To gather as many information as possible on a macromolecular complex to make an accurate model of it, our main source of 3D structural data is derived from the Protein Data Bank (PDB) ( [22] providing atomic coordinates for macromolecules, in a standard human-readable file, the PDB format.

The perlecan molecule is a good example of a relatively simple reconstruction procedure we used because its domains have all been resolved individually and can be found directly in the PDB. In the literature, perlecan is described as being organised into five multi-domains (labelled from I to V), themselves consisting in a succession of domains of known structures. Biologists and biochemists already represent these multi-domain macromolecules as a series of colour schematic drawings as shown in the Figure 1A. Using solved domains of perlecan as shown in Figure 1B, we have built the corresponding macromolecular structure of perlecan as provided in Figure 1C (see description below).

Figure 1: Perlecan domain maps and molecular ingredients.

Figure 1:

Perlecan domain maps and molecular ingredients.

While direct mesoscale observations exist, as previously mentioned, these are blurry and/or often incomplete but are invaluable when it comes to checking if our model matches up to these observations. Matching our model with AFM measurement of the perlecan support that our model is in qualitatively good agreement with the observation regarding molecular dimensions.

When no obvious 3D structures exist, other techniques must be applied to get that information. De novo simulations [23] of the G1 domain of nidogen has provided three candidate structures. One model amongst the best score was chosen as a likely structure to make an accurate representation in terms of scale and proportions. It is worth mentioning that a switch between models would be easy as soon as we get relevant structural or interaction data in the future.

Another approach based on homologous structures permits the building of the laminin triple coil domain, a region missing in the starting model. The small helical part found in the integrin-binding region of laminin-111 (pdb id: 5MC9) bears a great structural similarity with Salmonella coiled coil (pdb id: 2WPQ), a triple coil structure solved and deposited in the PDB.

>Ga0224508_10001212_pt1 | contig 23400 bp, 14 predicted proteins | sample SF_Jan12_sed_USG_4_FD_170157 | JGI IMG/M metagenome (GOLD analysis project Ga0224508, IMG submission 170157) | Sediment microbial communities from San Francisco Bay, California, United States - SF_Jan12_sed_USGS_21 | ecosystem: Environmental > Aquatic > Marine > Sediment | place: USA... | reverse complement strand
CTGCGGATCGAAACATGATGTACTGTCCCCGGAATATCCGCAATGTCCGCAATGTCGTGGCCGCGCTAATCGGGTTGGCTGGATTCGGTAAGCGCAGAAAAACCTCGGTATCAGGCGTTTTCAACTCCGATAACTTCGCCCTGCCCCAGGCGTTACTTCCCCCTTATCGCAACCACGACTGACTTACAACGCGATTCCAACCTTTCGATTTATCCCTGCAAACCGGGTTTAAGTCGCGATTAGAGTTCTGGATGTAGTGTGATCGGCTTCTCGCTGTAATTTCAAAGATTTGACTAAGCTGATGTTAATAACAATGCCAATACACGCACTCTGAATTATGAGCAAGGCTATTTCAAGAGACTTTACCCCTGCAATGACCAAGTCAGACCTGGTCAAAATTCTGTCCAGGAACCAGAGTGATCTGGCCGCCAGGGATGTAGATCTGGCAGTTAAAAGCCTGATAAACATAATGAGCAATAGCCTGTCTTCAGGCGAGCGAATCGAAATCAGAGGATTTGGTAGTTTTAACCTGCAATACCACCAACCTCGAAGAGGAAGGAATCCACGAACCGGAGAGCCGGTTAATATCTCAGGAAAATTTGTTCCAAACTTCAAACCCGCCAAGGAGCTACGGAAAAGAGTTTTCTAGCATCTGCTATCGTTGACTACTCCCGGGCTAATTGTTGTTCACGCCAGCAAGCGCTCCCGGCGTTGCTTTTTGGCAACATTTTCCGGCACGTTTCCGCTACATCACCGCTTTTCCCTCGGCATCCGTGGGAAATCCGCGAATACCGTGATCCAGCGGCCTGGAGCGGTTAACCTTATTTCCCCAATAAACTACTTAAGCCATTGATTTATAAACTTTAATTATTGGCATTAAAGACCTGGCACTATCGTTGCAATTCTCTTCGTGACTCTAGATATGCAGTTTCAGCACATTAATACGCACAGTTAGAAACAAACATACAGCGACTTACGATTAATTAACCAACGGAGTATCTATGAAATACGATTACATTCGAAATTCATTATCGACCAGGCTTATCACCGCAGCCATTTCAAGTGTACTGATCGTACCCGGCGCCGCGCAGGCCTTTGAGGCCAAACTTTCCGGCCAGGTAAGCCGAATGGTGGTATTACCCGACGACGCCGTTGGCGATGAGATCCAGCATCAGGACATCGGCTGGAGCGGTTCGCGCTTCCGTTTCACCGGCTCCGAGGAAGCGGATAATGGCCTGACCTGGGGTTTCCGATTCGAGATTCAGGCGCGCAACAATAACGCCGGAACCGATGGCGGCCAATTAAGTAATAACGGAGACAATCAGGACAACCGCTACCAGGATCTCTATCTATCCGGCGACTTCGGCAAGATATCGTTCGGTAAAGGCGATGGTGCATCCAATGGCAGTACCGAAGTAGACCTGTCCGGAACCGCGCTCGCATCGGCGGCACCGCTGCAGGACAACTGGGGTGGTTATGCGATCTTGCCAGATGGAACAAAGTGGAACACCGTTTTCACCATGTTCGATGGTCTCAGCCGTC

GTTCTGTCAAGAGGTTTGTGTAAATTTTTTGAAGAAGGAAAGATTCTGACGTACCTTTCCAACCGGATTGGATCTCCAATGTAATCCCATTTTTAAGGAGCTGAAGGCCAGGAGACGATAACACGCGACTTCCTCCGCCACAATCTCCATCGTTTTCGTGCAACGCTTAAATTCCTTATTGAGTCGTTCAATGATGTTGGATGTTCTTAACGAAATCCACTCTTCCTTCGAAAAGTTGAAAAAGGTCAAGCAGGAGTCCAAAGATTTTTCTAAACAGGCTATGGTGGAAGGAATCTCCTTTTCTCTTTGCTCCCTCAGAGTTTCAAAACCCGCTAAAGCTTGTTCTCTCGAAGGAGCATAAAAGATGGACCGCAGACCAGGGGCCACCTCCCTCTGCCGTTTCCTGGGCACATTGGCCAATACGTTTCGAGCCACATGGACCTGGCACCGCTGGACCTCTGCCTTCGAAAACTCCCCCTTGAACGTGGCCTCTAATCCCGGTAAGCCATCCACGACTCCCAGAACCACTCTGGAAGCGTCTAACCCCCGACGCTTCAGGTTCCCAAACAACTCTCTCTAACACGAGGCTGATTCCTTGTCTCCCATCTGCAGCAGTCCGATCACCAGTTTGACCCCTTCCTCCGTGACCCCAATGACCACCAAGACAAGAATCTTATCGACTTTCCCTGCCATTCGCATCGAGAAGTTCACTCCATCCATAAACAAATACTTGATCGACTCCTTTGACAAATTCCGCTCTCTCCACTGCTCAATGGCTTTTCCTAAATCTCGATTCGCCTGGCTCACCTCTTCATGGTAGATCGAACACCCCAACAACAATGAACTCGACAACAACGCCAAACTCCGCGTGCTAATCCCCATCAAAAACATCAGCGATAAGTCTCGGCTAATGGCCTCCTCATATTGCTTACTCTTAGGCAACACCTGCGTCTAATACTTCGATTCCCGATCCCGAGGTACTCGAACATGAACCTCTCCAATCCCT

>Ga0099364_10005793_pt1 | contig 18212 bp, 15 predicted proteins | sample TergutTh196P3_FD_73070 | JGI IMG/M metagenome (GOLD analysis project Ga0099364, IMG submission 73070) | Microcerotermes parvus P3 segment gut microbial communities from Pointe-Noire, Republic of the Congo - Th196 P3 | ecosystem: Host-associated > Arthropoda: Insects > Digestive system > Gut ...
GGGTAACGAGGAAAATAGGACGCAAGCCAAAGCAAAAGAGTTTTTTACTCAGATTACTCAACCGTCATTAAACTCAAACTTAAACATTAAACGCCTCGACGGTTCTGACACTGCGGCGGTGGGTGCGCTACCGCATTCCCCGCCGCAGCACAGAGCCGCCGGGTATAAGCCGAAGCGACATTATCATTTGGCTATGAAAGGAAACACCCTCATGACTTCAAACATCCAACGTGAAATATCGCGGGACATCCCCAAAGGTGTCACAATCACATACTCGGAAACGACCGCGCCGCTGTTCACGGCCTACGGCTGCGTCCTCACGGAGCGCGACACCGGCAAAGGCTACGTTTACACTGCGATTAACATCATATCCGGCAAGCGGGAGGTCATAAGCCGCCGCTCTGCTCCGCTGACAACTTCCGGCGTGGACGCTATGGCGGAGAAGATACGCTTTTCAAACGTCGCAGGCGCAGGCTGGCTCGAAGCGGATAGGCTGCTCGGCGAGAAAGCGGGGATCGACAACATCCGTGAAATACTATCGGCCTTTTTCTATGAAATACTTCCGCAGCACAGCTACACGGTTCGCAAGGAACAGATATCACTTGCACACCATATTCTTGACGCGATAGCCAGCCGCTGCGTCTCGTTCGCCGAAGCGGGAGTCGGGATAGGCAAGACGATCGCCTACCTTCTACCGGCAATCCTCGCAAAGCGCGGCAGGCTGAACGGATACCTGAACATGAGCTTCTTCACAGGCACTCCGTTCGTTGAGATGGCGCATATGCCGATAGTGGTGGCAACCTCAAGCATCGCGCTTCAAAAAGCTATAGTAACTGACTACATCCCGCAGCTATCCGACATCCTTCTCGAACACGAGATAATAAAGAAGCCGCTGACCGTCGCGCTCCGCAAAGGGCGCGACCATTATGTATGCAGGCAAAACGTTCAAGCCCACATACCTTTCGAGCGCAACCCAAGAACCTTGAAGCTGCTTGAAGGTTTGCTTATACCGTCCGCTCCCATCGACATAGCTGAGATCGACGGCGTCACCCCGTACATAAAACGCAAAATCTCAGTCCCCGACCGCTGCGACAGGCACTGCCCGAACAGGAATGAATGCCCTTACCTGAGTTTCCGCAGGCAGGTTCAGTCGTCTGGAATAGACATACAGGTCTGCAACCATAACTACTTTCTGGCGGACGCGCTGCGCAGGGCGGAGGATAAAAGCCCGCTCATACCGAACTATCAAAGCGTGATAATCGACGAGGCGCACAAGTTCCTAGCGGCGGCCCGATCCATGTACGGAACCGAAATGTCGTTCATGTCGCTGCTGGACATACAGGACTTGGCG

3.2 Coordinates Preparation

Atoms coordinates found in the PDB are seldom centred around 0 and can make it harder to assemble the imported object together with joints if the pivot point is offset from the real centre of the molecule. Custom python scripts have been used in Blender [24] to manipulate 3D structural data by translating them so that the pivot point is located at the geometrical centre of the molecule. In cylindrical/elongated molecules, when a principal axis is self-evident, we realign them along one of the Cartesian axes. The Y axis is chosen because it is the default “up” vector in Unity’s editor. The corrected coordinates are opened with VMD [25] to generate a surface mesh, then exported in a wavefront object file to be used in Unity.

3.3 Unity 3D

In Unity editor, object files are imported as assets that are nothing more than the mesh depicting the surface representation exported from VMD. Then, the proper components that allow a physics engine to properly manage these surface representations are added. We present the different steps to process within an immersive simulation.

3.3.1 Rigid Bodies

The rigid bodies are the essential components to run physics simulations in Unity. Physics engines generally apply forces and torques on the rigid body centre of mass at each step. Without rigid body component, the object is not a part of the simulation at all.

MDs simulations often rely on particles. Atoms are represented as punctual objects that are assigned physical properties which are then used to update the state of a system at each timestep. Rigid bodies have similarities to particles as their motion is ruled by Newtonian equations, but unlike particles, rigid bodies can be of any shape. Consequently, they are not only defined by their position but also by their rotation in space. They are considered as rigid because their shape cannot change, which is another way of reducing the amount of calculation required, compared to soft deformable bodies.

3.3.2 Colliders

Colliders are components that are used to define the shape and spatial occupation of the objects in Unity3D. While physics engines allow for objects of any shapes to be treated as colliders, they still perform best with simple primitives like spheres, cubes or cylinders. Proteins are easily represented by spheres, cylinders or a compound of both (Figure 2).